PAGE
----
He said: “They are trying to squash an elephant into a telephone box, it is just not going to happen. Without significant investment there will be a significant impact on quality of life.
“We see all these new housing developments coming in but you are not seeing enough attention to projects that will create new jobs such as small and rural businesses.
“We should be doing a lot more through the city region deal to get in place these big infrastructure projects that will create jobs.”
He added that more funding should be provided to local government to help meet the needs of a rising population.
He said: “My biggest concern is not the affects of austerity. There was a slight reduction in the overall grant from Westminster to the Scottish Government but the amount of cuts that they passed on to local government was significantly more than that.
“Local government bears the brint of putting in place the provisions such as as rubbish collection and schools and long term care.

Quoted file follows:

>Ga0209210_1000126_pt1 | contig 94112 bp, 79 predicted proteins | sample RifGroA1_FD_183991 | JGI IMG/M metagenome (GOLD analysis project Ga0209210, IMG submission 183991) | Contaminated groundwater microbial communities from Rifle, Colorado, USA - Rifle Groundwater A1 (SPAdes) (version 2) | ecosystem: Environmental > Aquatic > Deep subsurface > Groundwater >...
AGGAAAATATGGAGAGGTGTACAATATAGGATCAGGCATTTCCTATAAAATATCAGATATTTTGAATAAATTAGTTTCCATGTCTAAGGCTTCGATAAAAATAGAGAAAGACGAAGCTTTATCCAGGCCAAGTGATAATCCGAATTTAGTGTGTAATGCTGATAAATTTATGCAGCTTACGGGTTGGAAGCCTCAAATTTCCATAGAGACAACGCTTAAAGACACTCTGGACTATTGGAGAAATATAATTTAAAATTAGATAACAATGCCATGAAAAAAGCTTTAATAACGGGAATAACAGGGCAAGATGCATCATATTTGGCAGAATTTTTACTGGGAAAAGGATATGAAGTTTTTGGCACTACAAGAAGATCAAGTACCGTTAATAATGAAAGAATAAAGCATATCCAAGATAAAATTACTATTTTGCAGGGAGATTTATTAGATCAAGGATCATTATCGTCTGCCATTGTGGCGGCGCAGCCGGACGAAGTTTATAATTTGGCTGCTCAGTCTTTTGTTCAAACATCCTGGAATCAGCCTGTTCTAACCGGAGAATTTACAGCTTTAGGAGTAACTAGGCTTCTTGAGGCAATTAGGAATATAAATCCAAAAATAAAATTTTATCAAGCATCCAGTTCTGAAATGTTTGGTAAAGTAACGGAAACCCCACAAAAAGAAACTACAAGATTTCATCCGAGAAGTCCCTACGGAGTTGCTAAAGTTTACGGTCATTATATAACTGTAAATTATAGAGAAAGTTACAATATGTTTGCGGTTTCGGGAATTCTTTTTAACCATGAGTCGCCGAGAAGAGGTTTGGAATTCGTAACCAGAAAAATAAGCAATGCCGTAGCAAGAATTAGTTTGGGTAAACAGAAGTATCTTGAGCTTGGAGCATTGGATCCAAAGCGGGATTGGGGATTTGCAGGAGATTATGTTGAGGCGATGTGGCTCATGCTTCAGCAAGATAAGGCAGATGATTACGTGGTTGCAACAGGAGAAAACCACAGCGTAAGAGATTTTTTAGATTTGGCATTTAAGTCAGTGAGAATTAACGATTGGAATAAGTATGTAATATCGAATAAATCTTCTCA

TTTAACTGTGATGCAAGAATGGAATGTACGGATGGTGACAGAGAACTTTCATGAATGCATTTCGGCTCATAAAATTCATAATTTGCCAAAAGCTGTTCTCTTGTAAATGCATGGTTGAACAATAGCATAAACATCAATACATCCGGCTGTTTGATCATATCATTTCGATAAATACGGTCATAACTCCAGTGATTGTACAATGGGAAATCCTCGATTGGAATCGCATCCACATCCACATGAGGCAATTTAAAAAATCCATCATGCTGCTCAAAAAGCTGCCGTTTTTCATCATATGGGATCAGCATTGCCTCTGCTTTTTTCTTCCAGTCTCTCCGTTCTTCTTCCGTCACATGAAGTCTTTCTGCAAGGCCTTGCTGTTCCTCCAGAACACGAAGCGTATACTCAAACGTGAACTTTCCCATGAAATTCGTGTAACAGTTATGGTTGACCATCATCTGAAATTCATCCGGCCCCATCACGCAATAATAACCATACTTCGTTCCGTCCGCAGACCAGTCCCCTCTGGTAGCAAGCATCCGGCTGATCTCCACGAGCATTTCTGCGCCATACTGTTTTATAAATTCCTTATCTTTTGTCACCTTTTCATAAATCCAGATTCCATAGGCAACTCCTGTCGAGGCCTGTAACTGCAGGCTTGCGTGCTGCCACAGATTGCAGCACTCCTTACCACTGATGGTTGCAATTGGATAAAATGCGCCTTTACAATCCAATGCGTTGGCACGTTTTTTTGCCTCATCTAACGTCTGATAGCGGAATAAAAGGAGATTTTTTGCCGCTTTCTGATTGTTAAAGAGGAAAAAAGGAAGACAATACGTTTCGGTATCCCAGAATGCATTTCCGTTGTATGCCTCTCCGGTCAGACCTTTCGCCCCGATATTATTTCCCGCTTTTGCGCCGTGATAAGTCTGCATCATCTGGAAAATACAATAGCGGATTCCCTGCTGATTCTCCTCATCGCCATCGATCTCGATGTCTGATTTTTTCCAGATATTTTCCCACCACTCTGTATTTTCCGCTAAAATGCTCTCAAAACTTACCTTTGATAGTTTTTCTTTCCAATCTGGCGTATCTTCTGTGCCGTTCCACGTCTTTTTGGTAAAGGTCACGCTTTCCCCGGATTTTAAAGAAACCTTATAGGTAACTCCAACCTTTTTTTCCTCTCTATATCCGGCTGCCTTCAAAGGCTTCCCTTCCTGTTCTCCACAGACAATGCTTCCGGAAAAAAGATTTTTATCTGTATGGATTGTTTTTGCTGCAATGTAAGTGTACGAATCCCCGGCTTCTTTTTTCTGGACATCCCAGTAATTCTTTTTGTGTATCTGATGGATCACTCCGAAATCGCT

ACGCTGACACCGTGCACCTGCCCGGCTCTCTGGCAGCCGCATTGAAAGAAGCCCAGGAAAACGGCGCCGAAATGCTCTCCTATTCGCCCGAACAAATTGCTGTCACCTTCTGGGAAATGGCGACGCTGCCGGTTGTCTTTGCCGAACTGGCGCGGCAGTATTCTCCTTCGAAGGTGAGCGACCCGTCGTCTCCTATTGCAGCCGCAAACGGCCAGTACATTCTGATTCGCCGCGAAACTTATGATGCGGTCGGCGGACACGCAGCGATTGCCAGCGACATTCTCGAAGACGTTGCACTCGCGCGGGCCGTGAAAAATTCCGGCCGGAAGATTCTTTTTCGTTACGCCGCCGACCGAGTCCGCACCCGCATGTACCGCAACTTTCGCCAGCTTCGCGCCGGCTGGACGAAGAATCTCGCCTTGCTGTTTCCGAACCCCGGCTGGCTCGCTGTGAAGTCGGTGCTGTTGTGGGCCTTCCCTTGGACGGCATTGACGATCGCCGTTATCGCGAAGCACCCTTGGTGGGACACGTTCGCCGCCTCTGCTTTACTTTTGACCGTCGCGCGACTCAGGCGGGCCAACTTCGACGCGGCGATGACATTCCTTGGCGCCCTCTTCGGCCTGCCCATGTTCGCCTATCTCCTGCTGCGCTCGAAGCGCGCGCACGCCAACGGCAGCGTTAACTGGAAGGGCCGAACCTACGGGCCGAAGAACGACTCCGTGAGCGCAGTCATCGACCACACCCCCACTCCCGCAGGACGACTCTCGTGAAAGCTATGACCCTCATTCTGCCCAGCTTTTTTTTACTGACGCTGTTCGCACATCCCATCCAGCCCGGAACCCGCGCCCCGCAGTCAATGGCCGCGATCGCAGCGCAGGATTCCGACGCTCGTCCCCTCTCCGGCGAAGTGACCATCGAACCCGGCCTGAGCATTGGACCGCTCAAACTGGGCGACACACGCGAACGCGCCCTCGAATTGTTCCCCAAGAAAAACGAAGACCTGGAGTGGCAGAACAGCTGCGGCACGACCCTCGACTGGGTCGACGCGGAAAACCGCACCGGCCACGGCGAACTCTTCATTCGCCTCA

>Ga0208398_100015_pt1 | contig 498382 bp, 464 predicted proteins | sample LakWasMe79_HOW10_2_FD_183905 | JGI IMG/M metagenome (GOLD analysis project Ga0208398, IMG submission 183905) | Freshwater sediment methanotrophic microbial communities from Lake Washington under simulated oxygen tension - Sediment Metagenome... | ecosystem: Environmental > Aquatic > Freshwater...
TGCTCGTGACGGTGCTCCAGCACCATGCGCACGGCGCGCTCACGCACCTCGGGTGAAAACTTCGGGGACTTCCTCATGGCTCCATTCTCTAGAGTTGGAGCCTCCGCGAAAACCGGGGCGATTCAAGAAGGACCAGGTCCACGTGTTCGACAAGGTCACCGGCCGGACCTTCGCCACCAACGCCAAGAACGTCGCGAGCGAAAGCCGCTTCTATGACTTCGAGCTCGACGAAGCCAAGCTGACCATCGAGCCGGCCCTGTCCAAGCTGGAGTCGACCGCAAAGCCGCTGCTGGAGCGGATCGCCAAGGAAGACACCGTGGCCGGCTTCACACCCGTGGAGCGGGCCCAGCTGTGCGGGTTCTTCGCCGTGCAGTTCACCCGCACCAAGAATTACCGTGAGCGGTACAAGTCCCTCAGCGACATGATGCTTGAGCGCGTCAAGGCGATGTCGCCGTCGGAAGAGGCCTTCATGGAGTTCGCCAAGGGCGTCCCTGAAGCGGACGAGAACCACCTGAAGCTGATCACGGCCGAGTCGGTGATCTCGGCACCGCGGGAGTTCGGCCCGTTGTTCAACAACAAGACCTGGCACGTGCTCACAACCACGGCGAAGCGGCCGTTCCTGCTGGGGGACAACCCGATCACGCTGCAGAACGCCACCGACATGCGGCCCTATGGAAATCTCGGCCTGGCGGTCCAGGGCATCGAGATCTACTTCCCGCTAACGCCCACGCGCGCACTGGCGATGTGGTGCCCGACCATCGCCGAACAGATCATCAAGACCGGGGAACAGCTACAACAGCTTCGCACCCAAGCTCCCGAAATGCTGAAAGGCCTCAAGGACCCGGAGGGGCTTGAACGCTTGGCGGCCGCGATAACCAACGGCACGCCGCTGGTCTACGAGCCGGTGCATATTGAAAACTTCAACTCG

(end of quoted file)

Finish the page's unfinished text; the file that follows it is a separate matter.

“The Scottish Government has not given a fair deal to East Lothian. Local government is being asked to do more with less money and the some services are going to have to give unless the Scottish Government reconsider their position on it.”
We wouldn't swap the commute for the city
One man who swapped the city for the country has said he would not change the commute for the city due to the increase in the quality of life and cheaper housing.
After living in Edinburgh for almost 20 years, the support worker for a mental health charity who wished to remain anonymous, moved to East Lothian in 2017.
He said: “Two years ago, we’d been renting a one bed flat just off Leith Walk until the landlord decided to give it over to a letting agent. We were given two month’s notice that our ‘mates rates’ low rent of £500 per month was to go up to the going rate of £900.
“We quickly moved to a much smaller 1 bed nearby for 1 year, which was £650 per month (mates rates again) but with the bins getting collected at midnight outside our bedroom window, anti-social neighbours and dodgy stair, we just thought ‘what are we doing?’.
A year later, they had moved to a rural two bedroom cottage in East Lothian.